The government submits that §1229(a)(1) defines the term “notice to appear” as “written notice”—and then says it’s obvious “written notice” can come by means of one document or many.

But this argument doesn’t quite track. Section 1229(a)(1) says that “written notice” is “referred to as a ‘notice to appear.’” The singular article “a” thus falls outside the defined term (“notice to appear”) and modifies the entire definition. So even if we were to do exactly as the government suggests and substitute “written notice” for “notice to appear,” the law would still stubbornly require “a” written notice containing all the required information.


Admittedly, a lot here turns on a small word. In the view of some, too much. The dissent urges us to overlook the fact Congress placed the singular article “a” outside the defined term in §1229(a)(1).


The government observes, for example, that a writer can publish “a” story serially, or an author may deliver “a” manuscript chapter by chapter. Brief in Opposition 10. The dissent offers its own illustrations, highlighting that “a job application” and “a contract” also can be prepared in parts. Post, at 10. So even if IIRIRA speaks repeatedly of “a” notice to appear, the government and dissent contend, it remains possible that Congress meant to allow that notice to come over time and in pieces. The trouble with this response is that everyone admits language doesn’t always work this way. To build on an illustration we used in Pereira, someone who agrees to buy “a car” would hardly expect to receive the chassis today, wheels next week, and an engine to follow.  (The Justice is obviously not familiar with some of the Miami SW 8th street Car Dealers we have represented over the years in the REGJB whose retainers  have kept us well stocked in the better wines we like to drink at mealtime).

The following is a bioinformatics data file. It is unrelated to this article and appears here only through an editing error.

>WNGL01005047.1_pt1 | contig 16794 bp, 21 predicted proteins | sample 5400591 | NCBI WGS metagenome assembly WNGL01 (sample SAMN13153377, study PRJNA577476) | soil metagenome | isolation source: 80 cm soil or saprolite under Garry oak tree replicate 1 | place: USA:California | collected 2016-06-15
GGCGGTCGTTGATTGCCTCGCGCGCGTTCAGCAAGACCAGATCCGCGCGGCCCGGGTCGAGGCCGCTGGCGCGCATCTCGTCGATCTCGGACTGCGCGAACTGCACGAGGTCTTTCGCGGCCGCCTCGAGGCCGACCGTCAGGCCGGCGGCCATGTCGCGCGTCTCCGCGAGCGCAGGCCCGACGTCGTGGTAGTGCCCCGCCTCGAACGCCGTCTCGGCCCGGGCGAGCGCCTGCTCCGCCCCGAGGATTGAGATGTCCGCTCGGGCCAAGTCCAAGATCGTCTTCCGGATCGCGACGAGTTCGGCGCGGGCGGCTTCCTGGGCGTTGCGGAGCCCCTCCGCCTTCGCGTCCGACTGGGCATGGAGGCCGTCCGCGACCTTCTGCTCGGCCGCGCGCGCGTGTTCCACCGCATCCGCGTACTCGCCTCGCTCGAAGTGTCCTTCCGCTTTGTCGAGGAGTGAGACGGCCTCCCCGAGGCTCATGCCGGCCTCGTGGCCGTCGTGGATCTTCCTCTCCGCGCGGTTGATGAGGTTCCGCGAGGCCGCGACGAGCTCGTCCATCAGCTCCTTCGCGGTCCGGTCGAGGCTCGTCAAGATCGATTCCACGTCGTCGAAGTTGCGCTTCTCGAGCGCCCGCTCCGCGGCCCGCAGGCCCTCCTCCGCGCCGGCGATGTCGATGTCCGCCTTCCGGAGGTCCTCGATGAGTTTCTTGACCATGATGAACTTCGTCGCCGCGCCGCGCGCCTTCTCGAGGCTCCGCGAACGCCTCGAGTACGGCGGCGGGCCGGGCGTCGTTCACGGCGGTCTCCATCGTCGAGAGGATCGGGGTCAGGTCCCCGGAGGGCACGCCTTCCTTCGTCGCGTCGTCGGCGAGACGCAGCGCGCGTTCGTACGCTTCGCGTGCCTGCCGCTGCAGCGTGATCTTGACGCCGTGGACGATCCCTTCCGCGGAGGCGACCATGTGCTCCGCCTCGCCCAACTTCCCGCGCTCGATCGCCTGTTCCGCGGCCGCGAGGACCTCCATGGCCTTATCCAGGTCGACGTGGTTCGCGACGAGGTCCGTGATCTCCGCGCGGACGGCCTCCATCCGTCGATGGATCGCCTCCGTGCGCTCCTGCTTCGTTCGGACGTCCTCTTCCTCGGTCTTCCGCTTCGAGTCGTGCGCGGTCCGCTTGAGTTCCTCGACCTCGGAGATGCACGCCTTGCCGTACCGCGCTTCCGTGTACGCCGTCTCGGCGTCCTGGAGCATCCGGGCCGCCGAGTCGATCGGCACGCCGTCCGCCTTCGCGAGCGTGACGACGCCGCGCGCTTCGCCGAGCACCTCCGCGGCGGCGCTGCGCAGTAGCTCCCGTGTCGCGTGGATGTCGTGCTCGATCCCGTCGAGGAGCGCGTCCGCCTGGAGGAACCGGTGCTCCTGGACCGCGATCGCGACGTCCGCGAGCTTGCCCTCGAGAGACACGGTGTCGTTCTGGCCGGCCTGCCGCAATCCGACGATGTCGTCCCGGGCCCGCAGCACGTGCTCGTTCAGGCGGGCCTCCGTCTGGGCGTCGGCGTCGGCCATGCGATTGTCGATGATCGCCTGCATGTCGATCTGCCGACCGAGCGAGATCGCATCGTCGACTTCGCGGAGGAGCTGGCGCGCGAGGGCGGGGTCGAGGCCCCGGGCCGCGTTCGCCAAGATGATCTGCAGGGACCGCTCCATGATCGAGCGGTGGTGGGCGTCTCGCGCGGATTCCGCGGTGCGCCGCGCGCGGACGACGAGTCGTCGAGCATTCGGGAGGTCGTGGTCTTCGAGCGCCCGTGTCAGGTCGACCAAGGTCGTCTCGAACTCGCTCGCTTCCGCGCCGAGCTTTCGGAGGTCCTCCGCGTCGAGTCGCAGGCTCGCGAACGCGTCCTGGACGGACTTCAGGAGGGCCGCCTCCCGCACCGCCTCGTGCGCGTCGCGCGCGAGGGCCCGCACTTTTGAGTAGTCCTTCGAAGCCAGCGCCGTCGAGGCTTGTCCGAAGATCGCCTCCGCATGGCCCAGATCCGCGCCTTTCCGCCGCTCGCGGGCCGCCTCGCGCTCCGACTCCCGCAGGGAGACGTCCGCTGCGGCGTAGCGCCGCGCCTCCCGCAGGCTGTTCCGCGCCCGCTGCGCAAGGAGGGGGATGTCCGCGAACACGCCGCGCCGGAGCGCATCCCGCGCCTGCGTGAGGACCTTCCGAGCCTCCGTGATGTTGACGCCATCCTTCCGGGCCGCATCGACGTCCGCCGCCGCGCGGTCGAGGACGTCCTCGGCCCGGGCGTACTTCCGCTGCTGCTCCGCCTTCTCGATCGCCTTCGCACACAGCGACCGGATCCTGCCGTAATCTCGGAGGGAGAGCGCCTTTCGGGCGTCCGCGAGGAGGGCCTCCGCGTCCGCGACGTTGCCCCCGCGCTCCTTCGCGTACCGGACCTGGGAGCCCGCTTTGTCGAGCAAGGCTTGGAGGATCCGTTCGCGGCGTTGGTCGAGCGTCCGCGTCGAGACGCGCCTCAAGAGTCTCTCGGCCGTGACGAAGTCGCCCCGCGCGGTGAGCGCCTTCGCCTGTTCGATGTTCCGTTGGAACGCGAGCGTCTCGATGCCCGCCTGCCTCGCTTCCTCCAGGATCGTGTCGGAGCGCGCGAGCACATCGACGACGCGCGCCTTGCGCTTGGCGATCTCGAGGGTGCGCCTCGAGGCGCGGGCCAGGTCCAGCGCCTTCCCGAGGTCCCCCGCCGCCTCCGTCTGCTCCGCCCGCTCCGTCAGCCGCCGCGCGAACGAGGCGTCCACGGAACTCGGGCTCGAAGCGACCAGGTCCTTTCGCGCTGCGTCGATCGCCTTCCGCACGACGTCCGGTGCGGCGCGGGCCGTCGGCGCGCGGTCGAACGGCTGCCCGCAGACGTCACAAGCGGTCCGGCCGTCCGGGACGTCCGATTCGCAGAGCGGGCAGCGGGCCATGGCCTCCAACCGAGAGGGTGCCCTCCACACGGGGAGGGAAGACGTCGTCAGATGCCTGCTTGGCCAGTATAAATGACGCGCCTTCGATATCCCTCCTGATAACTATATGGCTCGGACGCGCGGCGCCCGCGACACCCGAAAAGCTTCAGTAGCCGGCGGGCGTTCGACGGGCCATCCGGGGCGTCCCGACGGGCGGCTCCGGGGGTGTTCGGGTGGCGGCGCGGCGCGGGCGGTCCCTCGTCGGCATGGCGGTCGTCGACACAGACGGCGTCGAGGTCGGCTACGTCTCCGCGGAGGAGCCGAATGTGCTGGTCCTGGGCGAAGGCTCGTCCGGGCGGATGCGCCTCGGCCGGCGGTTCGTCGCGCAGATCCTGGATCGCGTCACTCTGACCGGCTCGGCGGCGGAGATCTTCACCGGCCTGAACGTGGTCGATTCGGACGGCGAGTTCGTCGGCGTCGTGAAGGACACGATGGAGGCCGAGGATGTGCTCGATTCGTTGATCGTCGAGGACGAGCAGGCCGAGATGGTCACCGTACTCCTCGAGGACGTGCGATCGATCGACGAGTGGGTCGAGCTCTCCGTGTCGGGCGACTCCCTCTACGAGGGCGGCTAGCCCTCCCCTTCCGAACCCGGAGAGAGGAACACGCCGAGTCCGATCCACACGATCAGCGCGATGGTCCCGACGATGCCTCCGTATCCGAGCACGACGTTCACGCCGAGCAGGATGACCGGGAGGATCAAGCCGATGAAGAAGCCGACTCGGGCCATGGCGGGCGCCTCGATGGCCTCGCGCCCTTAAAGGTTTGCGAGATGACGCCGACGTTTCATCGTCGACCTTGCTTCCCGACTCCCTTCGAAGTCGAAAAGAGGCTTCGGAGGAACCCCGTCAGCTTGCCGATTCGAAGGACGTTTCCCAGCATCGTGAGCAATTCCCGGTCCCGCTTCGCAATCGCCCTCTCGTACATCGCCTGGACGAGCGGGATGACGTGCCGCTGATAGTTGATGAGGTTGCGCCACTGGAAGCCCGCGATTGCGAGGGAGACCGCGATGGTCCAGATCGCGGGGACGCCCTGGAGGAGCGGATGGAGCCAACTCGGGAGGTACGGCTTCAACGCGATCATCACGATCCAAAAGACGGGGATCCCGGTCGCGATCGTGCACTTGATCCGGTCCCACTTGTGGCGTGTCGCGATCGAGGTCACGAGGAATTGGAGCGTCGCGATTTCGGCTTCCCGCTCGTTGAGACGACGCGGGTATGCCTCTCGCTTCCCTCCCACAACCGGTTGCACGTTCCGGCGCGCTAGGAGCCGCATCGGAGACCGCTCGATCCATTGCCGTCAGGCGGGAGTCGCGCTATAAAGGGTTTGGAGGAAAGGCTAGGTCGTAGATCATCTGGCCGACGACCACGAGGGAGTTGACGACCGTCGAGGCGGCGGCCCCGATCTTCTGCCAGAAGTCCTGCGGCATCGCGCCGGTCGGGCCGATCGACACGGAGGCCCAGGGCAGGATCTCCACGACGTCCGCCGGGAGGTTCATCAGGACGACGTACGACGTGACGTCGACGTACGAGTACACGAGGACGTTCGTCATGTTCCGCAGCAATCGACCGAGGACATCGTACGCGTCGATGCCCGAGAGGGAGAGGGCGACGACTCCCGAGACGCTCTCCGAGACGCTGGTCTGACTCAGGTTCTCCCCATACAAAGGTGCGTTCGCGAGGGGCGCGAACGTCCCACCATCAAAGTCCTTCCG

While you might say “she wrote a manuscript” or “he sent three job applications,” no one would say “she wrote manuscript” or “he sent job application.” See The Chicago Manual of Style §5.7, p. 227 (17th ed. 2017);


The government resists this conclusion by invoking the Dictionary Act. When reading the U. S. Code, that Act tells us to assume “words importing the singular include and apply to several persons, parties, or things,” unless statutory context indicates otherwise. 1 U. S. C. §1. But this instruction has no application here. The Dictionary Act does not transform every use of the singular “a” into the plural “several.”


Besides, even viewed in isolation the government’s policy arguments are hardly unassailable. If the government finds filling out forms a chore, it has good company. The world is awash in forms, and rarely do agencies afford individuals the same latitude in completing them that the government seeks for itself today.  (We love this. Just love it. We cannot wait to use it with some obstreperous court clerk someday). 


The dissent tries to predict how the government will react to a ruling that requires it to follow the law and then proceeds to assess the resulting “costs” and “benefits.” Post, at 17, 20–21. But that kind of raw consequentialist calculation plays no role in our decision. (This argument we love. How many times does the government in our cases warn judges of the consequences to many cases in their decision in one particular case. Prosecutors across the nation can expect to hear this citation our of Rumpole from now on.)